Increasing donor designation through black churches: results of a randomized trial.
ABSTRACT African Americans are disproportionately represented among those awaiting a transplant, but many are reluctant to donate their organs.
To test the effectiveness of using lay health advisors to increase organ donation among church members.
Churches were pair-matched by average estimated income and size and then randomized to 1 of 2 interventions: one addressing organ donation and the other addressing increasing consumption of fruits and vegetables.
Twenty-two African American churches in Southeast Michigan.
Church members were trained to serve as lay health advisors (called peer leaders).
Peer leaders conducted organ donation discussions with church groups and showed a DVD created for this program that was tailored to African American churches.
The primary outcome was verified registration in the state's donor registry. Participants also completed pre/post questionnaires regarding their attitudes about organ donation.
Once clustering, baseline value, and demographics were adjusted for, the intervention and comparison groups did not differ on any of the 3 attitude scales on the posttest. In logistic regression analysis, with baseline donation status, demographics, and church clustering controlled for, the odds of self-reported enrollment at 1-year posttest did not differ by condition (odds ratio, 1.23; 95% CI, 0.87-1.72). A total of 211 enrollments in the state registry from participating churches were verified. Of these, 163 were from intervention churches and 48 were from comparison churches.
Use of lay health advisors through black churches can increase minority enrollment in a donor registry even absent change in attitudes.
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ABSTRACT: To identify effective interventions to increase organ donor registration and improve knowledge about organ donation among ethnic minorities in North America and the UK. Systematic review. MEDLINE, EMBASE, PsycINFO, CINAHL and Cochrane Central searched up to November 2012, together with four trials databases and the grey literature. A systematic search followed by assessment of eligibility and quality. An interpretive and thematic approach to synthesis was undertaken. This examined the nature and delivery of interventions in relation to a range of outcomes: verified registration, changing knowledge and a measured shift towards greater readiness. 18 studies were included in the review, comprising educational and mass media interventions. Mass media interventions alone reported no significant change in the intention or willingness to register. Educational interventions either alone or combined with mass media approaches were more effective in increasing registration rates, with a strong interpersonal component and an immediate opportunity to register identified as important characteristics in successful change. Effective interventions need to be matched to the populations' stage of readiness to register. Measured outcomes should include registration and shifts along the pathway towards this behavioural outcome.BMJ Open 12/2013; 3(12):e003453. · 2.06 Impact Factor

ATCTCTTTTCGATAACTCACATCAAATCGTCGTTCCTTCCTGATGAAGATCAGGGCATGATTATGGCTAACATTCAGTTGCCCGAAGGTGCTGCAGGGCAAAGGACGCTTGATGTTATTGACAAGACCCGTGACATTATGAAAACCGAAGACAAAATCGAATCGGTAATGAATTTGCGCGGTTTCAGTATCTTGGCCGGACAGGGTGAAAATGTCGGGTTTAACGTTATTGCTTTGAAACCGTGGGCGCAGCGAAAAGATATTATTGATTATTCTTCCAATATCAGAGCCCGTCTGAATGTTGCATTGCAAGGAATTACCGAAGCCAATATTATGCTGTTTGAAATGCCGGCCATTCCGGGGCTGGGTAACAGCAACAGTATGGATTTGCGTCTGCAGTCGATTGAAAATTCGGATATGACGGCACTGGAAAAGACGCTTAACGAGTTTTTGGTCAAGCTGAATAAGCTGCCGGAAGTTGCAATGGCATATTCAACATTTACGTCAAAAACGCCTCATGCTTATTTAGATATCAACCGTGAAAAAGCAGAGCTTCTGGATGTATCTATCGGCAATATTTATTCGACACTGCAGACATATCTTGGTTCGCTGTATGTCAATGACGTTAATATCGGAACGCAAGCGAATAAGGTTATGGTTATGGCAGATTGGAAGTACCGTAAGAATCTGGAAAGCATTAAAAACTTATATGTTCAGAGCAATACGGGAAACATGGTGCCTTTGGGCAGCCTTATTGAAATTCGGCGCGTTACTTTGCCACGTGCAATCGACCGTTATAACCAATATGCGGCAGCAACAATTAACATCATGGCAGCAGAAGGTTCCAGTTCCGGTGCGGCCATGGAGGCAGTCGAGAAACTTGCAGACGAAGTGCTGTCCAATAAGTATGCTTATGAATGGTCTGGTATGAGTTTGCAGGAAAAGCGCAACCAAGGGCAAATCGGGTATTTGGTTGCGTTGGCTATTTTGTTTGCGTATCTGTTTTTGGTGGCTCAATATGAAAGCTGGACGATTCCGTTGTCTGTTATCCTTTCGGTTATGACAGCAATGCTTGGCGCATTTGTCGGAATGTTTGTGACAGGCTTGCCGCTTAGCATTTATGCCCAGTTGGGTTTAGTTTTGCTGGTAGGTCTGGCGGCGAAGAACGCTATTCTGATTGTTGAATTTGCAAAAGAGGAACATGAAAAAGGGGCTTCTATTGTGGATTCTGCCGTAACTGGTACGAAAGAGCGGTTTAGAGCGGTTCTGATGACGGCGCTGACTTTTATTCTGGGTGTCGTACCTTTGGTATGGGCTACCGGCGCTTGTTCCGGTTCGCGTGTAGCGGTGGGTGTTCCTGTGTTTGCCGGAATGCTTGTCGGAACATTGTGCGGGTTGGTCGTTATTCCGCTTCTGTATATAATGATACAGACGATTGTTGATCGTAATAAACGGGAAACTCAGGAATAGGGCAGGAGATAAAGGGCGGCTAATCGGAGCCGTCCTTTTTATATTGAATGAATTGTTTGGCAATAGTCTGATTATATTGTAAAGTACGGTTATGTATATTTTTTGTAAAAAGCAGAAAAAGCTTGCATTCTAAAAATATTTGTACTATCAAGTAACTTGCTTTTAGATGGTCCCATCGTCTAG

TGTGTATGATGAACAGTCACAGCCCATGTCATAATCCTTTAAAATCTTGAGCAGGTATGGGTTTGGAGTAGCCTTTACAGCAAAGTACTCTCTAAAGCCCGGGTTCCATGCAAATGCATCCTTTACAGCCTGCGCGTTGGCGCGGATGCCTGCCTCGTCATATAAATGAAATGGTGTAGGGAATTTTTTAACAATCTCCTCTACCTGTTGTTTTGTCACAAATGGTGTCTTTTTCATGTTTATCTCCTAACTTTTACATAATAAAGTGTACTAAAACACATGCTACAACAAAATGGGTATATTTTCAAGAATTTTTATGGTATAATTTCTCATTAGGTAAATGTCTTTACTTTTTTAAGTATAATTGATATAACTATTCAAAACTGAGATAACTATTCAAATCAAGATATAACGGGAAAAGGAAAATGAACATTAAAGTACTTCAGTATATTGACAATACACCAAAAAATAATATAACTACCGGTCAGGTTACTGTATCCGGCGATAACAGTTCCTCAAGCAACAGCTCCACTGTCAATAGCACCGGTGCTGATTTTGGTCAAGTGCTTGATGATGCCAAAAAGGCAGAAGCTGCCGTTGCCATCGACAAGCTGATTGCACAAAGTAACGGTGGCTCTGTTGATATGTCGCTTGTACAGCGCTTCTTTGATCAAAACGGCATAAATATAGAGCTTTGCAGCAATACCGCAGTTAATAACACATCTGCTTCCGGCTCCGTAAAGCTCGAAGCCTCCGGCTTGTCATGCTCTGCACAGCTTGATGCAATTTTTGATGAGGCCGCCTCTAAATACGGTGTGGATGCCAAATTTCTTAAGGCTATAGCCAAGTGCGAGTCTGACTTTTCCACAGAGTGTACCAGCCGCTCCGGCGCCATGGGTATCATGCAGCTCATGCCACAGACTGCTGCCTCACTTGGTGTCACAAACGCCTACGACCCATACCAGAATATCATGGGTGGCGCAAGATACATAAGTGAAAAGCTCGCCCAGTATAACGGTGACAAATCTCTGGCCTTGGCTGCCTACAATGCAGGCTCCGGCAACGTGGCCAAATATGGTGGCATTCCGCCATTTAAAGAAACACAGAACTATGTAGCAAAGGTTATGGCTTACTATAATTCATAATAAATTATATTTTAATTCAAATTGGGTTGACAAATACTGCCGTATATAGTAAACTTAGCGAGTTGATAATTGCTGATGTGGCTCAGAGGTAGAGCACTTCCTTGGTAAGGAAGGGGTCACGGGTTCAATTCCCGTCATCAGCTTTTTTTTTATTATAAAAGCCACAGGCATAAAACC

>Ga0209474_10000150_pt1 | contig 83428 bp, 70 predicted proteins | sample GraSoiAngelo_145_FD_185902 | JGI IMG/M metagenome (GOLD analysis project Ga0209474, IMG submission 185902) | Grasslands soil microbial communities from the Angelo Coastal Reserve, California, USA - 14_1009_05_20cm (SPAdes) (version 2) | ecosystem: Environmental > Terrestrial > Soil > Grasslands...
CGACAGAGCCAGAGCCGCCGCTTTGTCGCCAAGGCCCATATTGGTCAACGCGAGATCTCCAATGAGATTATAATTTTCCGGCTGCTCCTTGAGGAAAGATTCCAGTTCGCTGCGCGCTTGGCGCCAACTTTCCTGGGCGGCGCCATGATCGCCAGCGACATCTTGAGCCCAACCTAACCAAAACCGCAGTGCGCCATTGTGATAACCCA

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ABSTRACT: Historically, African Americans have been underrepresented in clinical trials (CTs) compared to whites. A growing number of research institutions have created CT registries to match volunteers with appropriate studies. In a sample of 745 African Americans from 16 churches, we tested the impact of a culturally tailored intervention aimed at increasing enrollment in a university-based CT registry. Half of the churches received a culturally tailored CT education program (intervention) and half of the churches received a program about healthy eating (comparison). The main outcomes were the odds of post-test self-reported enrollment and verified enrollment. Using linear regression, post-test willingness to participate in a CT was also assessed. Odds of verified enrollment were higher in the intervention than comparison group (OR=2.95, 95% CI: 1.33-6.5, p=0.01). Post-test self-reported enrollment in the registry was also higher among the intervention group than comparison group members (OR=1.94, 95% CI: 1.08-3.47, p=0.03). Willingness to participate in a future CT was higher in the intervention group (β=0.74, p=0.02). A culturally tailored education program about CTs can increase enrollment of African Americans in a university-based clinical trials registry. Community engagement and health education workshops may improve minority CT enrollment over time. Copyright © 2014. Published by Elsevier Ireland Ltd.Patient Education and Counseling 11/2014; 98(2). · 2.60 Impact Factor